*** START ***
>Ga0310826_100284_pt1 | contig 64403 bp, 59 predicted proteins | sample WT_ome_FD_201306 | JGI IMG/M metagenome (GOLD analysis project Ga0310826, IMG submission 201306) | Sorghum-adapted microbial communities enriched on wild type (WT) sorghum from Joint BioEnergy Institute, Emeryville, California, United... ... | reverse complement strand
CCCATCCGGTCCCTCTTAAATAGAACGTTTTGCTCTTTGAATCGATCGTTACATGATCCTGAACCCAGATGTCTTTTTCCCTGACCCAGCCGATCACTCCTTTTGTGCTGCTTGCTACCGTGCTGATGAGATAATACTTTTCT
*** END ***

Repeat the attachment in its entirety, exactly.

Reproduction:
>Ga0310826_100284_pt1 | contig 64403 bp, 59 predicted proteins | sample WT_ome_FD_201306 | JGI IMG/M metagenome (GOLD analysis project Ga0310826, IMG submission 201306) | Sorghum-adapted microbial communities enriched on wild type (WT) sorghum from Joint BioEnergy Institute, Emeryville, California, United... ... | reverse complement strand
CCCATCCGGTCCCTCTTAAATAGAACGTTTTGCTCTTTGAATCGATCGTTACATGATCCTGAACCCAGATGTCTTTTTCCCTGACCCAGCCGATCACTCCTTTTGTGCTGCTTGCTACCGTGCTGATGAGATAATACTTTTCT